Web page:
Cushmans seek at least $7.5 million
By J. Taylor Rushing
March 20, 2002
The family of slain police Cpl. Joey Cushman plans to seek at least $7.5 million from the city of Arlington for the June accident that killed their only son.
A notice filed Nov. 30 by the Cushmans' attorney with the city contends that a Tarrant County jury could award damages "in excess of" $7.5 million if the case went to trial. City officials have blocked access to the document, which was viewed by the Star-Telegram on Wednesday. The Texas attorney general has advised the city that the notice is a public record.
Cushman, 27, was accidentally killed June 7 when he was shot in the head by officer Blane Shaw during a training exercise. The Cushman family is contending that better supervision and procedures could have prevented the accident.
"Our only son was taken from us," said James Cushman, 52, the officer's father. "I expect to live another 25 or 30 years, and I will certainly miss his love and companionship for every bit of that time."
The legal notice was filed to meet a 180-day deadline set by state law to preserve the right to sue.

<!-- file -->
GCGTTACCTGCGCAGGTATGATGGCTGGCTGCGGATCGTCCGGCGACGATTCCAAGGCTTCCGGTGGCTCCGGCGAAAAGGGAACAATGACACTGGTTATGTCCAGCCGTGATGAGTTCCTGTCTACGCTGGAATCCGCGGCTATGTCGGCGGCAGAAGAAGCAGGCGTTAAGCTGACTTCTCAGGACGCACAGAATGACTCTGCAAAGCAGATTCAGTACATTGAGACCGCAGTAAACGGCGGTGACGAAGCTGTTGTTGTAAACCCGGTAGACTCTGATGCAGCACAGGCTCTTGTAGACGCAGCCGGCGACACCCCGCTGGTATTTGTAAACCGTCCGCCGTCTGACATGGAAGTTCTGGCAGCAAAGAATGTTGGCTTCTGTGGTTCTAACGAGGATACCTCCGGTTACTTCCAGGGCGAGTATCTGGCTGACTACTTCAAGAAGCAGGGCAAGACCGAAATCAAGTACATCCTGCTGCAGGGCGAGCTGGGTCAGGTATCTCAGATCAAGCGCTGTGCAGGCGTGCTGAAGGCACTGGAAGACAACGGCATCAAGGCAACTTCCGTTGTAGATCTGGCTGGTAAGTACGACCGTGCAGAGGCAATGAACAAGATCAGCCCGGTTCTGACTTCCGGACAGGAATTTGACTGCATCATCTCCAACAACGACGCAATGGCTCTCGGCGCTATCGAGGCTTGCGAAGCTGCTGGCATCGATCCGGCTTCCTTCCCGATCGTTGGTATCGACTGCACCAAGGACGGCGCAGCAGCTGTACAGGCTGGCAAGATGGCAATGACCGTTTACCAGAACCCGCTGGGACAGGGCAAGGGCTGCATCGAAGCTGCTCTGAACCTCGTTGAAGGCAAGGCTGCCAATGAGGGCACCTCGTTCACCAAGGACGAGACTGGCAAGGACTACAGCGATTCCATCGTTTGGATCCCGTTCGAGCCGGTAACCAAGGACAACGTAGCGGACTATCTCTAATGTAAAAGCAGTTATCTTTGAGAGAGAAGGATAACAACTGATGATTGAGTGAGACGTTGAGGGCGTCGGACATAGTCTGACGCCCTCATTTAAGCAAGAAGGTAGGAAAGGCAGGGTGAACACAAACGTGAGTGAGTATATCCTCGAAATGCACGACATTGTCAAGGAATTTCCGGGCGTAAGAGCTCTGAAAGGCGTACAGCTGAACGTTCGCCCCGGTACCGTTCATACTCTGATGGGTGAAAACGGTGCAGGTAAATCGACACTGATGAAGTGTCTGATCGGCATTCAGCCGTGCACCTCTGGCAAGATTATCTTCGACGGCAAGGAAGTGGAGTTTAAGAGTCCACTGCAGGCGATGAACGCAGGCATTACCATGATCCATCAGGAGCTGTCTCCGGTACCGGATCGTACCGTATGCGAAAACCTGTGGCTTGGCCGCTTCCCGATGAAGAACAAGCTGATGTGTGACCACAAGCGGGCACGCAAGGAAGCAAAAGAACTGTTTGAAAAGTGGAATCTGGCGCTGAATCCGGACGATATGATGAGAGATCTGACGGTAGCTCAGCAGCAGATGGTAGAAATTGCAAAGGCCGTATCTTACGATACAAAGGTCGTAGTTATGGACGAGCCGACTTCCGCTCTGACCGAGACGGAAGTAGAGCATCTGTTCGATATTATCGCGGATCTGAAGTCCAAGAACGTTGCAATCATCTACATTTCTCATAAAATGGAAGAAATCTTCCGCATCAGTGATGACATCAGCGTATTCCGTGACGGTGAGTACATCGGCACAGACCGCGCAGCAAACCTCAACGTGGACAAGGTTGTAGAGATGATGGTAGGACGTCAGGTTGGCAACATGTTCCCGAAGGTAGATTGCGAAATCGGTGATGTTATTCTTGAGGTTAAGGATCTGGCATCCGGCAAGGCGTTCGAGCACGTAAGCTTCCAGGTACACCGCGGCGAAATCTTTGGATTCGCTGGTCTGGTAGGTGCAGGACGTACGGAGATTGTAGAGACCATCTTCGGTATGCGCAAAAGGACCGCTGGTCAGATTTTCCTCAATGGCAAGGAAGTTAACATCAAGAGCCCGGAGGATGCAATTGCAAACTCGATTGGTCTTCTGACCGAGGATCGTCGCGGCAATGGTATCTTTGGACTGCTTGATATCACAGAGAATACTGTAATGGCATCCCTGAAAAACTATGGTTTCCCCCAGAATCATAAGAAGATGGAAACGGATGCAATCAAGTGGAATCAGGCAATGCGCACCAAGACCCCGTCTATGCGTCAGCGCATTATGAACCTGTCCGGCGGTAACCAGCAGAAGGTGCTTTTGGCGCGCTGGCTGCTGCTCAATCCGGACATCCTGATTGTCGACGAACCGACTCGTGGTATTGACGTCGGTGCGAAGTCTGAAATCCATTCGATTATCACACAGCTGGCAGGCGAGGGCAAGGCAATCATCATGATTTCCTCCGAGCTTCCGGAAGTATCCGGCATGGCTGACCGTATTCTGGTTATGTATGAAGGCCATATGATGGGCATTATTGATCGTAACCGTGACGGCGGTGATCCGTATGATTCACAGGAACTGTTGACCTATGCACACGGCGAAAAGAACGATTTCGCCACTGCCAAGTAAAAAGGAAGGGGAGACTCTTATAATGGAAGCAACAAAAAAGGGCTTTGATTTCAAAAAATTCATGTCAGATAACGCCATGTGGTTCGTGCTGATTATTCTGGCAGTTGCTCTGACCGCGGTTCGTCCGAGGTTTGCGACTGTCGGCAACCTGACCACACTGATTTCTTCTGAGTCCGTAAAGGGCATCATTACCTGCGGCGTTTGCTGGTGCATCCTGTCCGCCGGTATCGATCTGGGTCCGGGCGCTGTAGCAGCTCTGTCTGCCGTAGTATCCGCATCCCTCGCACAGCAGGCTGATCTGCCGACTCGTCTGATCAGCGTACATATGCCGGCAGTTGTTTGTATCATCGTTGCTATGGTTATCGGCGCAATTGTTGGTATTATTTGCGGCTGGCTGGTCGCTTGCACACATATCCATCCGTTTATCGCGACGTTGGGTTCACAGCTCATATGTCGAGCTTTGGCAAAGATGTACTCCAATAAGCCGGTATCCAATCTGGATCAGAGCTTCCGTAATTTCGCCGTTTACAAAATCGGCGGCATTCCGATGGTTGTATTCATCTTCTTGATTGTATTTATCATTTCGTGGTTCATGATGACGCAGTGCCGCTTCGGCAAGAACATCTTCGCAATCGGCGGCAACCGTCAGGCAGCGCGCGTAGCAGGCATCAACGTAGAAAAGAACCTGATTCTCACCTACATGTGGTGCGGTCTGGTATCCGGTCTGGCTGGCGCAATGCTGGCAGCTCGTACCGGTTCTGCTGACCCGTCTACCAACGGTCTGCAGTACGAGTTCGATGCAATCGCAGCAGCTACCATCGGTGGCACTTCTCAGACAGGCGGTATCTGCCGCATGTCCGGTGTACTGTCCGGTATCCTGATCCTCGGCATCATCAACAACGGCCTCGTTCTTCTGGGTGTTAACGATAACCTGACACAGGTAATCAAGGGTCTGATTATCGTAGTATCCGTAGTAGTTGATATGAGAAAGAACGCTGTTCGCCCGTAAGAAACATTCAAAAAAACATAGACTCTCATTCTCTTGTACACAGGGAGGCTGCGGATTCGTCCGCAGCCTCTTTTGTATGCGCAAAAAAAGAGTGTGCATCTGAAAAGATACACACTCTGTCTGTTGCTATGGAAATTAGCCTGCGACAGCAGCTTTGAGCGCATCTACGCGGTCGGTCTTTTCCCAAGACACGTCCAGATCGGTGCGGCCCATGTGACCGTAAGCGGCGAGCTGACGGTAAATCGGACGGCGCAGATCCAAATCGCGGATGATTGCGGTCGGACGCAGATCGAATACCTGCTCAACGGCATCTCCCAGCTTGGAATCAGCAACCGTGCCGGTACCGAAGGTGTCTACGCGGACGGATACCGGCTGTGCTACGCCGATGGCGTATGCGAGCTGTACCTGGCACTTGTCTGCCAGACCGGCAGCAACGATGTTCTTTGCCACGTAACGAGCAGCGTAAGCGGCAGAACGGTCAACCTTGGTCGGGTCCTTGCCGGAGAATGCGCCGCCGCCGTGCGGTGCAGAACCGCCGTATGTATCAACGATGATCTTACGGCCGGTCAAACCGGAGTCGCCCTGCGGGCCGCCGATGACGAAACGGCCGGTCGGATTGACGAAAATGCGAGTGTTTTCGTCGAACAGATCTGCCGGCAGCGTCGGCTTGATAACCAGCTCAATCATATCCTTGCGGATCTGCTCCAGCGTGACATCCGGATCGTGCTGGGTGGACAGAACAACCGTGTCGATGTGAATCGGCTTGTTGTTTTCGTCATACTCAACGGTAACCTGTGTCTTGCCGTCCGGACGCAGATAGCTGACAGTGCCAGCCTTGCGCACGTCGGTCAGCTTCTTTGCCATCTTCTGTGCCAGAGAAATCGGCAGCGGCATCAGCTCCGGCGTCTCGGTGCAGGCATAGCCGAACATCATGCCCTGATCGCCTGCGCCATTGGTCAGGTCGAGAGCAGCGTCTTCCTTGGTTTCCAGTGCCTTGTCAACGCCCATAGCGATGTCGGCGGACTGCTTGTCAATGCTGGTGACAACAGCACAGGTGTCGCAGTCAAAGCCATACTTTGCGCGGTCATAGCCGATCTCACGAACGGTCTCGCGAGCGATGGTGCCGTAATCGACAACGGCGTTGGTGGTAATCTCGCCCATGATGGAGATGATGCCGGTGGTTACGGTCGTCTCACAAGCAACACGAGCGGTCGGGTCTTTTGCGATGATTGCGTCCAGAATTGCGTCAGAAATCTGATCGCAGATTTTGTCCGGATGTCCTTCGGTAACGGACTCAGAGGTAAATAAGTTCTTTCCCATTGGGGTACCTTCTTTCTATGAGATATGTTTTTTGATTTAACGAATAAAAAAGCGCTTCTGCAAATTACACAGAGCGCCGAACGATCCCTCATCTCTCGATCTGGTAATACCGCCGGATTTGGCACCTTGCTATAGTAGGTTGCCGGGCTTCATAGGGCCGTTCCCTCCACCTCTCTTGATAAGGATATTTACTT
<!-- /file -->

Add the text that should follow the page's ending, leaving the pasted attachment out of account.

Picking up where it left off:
The Cushmans' attorney, Dwain Dent of Fort Worth, also sent City Secretary Cindy Kemp a Nov. 30 settlement offer of $7.5 million, with a Dec. 31 expiration date. Dent said city officials did not respond to the offer.
City Attorney Jay Doegey said state law may not allow the Cushmans to sue the city.
"In Texas, as well as many other states, the law considers these matters to be workers' compensation issues," Doegey said.
State law gives the Cushman family until June 7, 2003, to file a lawsuit. Because the city of Arlington is self-insured, any damages would likely be paid out of a self-insurance fund.
State law required the November legal notice to include a monetary claim for damages. Dent said the $7.5 million amount was based on jury verdicts in similar cases as well as circumstances particular to Cushman's life.
He said Cushman's parents especially depended on their son because multiple sclerosis has caused James Cushman, a former Fort Worth policeman, to use a wheelchair.
"Joey Cushman was an extraordinary part of his parents' lives," Dent said. "He did yardwork for them. He washed the car for them. He helped out on vacations with them."